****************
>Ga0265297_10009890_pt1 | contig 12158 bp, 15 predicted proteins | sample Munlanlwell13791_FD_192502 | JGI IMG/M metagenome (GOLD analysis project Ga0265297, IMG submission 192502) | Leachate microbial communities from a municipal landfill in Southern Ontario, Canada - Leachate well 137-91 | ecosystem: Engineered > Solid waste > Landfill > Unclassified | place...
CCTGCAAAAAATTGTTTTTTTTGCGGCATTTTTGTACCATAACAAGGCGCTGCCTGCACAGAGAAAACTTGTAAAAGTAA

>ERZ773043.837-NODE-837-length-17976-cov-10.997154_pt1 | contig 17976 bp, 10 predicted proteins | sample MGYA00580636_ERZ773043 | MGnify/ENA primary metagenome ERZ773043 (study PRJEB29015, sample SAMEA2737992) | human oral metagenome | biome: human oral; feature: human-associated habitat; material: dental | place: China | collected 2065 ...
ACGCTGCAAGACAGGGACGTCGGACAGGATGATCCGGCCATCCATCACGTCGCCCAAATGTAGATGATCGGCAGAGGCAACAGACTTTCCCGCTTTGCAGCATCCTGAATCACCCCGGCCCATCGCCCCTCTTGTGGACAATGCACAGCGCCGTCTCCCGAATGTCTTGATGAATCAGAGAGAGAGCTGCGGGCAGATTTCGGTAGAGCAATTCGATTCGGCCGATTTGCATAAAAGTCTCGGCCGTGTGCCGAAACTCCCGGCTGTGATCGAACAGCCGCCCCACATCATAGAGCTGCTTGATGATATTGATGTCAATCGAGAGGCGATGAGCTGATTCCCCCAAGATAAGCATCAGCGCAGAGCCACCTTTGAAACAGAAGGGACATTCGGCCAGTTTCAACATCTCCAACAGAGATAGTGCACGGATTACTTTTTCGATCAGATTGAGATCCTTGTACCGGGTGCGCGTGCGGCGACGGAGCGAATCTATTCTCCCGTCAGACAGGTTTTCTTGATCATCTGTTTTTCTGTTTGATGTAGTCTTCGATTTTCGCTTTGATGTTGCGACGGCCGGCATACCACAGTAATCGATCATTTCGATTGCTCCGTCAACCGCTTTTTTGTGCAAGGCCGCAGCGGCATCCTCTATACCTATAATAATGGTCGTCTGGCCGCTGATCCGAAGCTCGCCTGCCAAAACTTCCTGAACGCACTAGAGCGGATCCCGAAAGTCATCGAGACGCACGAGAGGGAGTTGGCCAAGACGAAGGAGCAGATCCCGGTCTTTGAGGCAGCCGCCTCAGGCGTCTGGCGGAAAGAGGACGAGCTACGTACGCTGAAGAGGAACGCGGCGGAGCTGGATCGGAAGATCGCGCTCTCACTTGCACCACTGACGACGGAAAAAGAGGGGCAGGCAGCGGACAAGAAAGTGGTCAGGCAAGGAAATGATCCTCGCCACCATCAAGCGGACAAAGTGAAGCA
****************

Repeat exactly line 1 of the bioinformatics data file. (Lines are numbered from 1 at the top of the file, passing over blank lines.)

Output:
>Ga0265297_10009890_pt1 | contig 12158 bp, 15 predicted proteins | sample Munlanlwell13791_FD_192502 | JGI IMG/M metagenome (GOLD analysis project Ga0265297, IMG submission 192502) | Leachate microbial communities from a municipal landfill in Southern Ontario, Canada - Leachate well 137-91 | ecosystem: Engineered > Solid waste > Landfill > Unclassified | place...